UCD 2021: Helen’s story

This time last year we were hiding away shielding because of  Covid-19. Needless to say this last year has been one of the hardest not just not being able to see people but also health wise for my swan Steven. I have 2 children Chloe 20 and Steven who’s 17 and is my swan.

In the last year Steven left his secondary school with no end of year prom and was not able to do the big school production which he loved to do. Chloe is currently in college studying level 3 childcare with the ambition of becoming an early years teacher.

Steven has many health and special educational needs conditions. He suffers from ASD, ADHD, developmental verbal dyspraxia, dysfunctional breathing via his vocal cords, hyper mobility, dystonia, temporomandibular joints (TMJ), low immune system, reflux, migraines, bladder instability, sleeping difficulties and knee issues. These are just a few of his everyday issues. One of the issues he has with the dystonia is both his thumbs remain dislocated which requires splints on both hands to keep the thumbs in place. He also has issues with his jaws which is partly due to dystonia and TMJ which means his jaw dislocates either sideways or drops down; When this happens he has to have his jaw put back in place – one of the longest jaw dislocations was over six hours. He’s currently in a wheelchair after an operation on both of his knees in January this year.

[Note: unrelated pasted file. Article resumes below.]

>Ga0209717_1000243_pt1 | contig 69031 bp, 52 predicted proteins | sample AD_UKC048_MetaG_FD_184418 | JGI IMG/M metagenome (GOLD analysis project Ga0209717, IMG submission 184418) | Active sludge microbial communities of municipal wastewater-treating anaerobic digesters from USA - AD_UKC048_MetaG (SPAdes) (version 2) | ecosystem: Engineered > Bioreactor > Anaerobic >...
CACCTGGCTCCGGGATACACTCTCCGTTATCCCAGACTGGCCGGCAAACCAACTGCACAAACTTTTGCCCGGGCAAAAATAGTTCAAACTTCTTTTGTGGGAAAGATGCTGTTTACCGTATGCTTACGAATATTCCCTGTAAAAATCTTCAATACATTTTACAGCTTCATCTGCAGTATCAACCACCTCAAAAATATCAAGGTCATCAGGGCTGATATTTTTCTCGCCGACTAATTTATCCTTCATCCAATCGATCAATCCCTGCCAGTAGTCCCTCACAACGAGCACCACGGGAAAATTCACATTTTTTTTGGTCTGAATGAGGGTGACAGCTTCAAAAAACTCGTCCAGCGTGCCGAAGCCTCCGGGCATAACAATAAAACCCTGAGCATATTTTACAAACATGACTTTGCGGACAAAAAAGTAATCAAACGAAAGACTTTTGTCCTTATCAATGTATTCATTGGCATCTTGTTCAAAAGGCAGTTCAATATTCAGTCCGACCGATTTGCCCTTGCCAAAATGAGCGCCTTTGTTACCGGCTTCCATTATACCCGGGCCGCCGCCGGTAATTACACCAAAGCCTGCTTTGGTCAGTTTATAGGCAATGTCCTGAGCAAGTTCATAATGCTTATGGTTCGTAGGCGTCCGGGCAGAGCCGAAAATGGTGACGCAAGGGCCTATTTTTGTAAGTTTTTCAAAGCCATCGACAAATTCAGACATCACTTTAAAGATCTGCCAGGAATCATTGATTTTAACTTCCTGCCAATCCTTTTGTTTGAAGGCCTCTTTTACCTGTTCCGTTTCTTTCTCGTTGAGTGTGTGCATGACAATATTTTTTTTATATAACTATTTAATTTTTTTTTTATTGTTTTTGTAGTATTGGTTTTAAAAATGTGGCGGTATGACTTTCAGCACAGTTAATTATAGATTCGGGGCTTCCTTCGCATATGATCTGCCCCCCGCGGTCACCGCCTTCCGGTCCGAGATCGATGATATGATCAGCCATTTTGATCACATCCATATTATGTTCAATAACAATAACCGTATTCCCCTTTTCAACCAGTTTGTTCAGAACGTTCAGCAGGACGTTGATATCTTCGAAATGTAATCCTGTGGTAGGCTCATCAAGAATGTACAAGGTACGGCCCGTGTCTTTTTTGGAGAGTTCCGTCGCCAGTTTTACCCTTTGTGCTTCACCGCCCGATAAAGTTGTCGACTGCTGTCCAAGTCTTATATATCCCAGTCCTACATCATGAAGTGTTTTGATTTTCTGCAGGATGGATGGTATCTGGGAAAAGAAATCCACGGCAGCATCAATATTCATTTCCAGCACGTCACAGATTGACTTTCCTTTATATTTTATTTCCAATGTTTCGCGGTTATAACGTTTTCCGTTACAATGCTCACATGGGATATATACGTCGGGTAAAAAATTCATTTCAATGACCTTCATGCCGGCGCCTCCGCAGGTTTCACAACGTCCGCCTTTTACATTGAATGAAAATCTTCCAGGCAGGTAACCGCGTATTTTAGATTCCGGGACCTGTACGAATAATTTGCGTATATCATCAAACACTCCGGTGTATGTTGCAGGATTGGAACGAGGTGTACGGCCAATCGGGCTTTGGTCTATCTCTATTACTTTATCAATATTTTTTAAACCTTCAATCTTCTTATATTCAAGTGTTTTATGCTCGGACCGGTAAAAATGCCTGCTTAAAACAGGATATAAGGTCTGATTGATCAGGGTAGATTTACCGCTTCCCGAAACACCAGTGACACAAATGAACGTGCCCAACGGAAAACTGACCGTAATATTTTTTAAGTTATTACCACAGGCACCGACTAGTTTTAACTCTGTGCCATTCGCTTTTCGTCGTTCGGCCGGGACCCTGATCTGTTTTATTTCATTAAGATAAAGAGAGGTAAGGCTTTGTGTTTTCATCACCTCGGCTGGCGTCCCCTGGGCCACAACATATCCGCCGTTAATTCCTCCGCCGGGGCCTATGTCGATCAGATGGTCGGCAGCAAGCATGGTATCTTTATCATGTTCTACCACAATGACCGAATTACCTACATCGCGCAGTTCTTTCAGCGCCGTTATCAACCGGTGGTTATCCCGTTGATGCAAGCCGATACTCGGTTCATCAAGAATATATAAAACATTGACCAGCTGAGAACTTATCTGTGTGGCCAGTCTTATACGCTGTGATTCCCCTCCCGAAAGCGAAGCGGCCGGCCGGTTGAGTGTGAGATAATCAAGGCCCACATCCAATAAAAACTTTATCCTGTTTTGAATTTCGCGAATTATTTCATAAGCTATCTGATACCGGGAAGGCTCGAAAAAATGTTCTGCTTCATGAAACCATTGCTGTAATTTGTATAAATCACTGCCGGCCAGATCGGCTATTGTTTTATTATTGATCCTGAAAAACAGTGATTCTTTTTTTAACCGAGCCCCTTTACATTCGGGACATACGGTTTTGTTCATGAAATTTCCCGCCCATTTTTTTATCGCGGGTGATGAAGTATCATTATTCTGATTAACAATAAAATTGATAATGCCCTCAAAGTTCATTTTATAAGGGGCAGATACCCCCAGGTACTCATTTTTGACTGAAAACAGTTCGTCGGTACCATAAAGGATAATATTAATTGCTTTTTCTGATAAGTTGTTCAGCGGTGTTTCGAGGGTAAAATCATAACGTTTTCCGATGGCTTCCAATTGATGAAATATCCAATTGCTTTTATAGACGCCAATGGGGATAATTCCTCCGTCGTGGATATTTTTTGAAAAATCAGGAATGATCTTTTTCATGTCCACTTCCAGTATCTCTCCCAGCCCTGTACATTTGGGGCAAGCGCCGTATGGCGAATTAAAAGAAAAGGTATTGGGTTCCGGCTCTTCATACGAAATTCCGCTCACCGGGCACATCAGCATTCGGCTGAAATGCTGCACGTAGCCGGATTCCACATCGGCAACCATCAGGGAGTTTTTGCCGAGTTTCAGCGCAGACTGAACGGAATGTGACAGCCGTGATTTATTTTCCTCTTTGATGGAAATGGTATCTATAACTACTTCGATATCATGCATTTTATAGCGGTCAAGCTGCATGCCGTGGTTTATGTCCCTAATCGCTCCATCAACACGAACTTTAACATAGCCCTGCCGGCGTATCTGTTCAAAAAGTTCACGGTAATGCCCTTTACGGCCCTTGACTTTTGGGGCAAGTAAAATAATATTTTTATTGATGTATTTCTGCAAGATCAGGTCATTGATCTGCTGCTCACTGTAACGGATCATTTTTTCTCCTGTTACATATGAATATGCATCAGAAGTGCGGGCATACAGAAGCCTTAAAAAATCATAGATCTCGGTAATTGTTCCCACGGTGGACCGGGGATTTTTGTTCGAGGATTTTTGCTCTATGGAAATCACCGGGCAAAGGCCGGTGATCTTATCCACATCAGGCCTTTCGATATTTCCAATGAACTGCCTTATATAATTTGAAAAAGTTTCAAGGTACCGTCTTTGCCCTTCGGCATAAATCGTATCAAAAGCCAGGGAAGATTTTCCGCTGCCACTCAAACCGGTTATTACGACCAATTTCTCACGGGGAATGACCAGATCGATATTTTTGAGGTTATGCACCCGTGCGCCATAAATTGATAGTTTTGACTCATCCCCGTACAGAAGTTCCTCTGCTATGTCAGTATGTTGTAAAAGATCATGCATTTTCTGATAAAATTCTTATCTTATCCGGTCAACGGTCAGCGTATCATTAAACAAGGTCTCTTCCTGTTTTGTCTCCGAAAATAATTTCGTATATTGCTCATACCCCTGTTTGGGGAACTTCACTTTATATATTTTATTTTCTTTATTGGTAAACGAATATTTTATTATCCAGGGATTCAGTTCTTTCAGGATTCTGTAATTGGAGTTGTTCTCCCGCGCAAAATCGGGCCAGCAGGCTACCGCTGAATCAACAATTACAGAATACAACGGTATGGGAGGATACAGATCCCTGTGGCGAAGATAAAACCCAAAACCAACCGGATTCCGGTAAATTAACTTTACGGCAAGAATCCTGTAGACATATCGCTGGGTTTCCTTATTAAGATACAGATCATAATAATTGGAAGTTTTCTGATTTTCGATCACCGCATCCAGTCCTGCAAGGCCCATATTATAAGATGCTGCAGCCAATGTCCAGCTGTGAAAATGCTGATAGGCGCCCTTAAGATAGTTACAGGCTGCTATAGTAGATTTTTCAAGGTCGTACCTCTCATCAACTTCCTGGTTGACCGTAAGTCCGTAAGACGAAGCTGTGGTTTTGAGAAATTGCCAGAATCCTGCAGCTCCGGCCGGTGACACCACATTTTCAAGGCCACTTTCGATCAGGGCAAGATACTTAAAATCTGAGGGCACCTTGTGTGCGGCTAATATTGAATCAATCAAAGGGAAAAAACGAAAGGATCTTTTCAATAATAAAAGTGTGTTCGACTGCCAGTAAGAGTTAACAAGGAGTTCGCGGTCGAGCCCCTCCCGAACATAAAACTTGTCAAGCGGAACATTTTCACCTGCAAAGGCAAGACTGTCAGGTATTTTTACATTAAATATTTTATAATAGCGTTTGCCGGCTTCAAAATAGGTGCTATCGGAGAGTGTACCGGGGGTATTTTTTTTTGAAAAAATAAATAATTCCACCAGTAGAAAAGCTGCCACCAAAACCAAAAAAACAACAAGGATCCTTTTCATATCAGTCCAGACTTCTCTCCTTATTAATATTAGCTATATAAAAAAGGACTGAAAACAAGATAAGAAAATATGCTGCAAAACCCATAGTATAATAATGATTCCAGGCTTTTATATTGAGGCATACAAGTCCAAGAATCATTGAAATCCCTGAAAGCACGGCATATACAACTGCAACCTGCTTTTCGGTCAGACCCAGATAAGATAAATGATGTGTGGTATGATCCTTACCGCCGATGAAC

I came across SWAN UK on a previous Undiagnosed Children’s Day via a friend’s Facebook page who I knew via an open university course I was doing.

When I first looked into SWAN UK I wasn’t too sure if we would fit in or even if they’d accept our application as to me we had diagnoses, however what I came to realise was that we had a lot of individual diagnosis but no overall diagnosis so we did belong as we still didn’t know what was actually wrong with Steven.

That was about seven or eight years ago and I never looked back. We finally had a place where we belonged and I didn’t feel alone. We may not all have the same issues or circumstances but we all still belong and you never feel alone. We all understand how we all feel, and understand what it’s like being a parent, carer or sibling with an undiagnosed child.

I found SWAN UK so helpful that I’ve now become a volunteer Parent Representative, which I really enjoy. I tend to do a lot of information stands at events where I get to meet prospective and current members. I get to use my experience working in customer service and being a parent of an undiagnosed child.

I also became known as Helen again, not just as Stevens mum.

As SWAN UK members we’ve been to events where we were able to go as a family and meet up with other members and enjoy a fun day out. A few years ago we went to a local theme park in Mansfield.

The support I receive from SWAN UK has helped me through some very bad patches with Steven but also personally. Not all our children have the same conditions but everyone understands, and is always there when you need someone. I’ve met some wonderful friends through SWAN UK.

This Undiagnosed Children’s Day I’m celebrating Steven and the fact we’ve survived the last 17 years and no matter what Steven is going through he always has a smile on his face – I couldn’t ask for any more.

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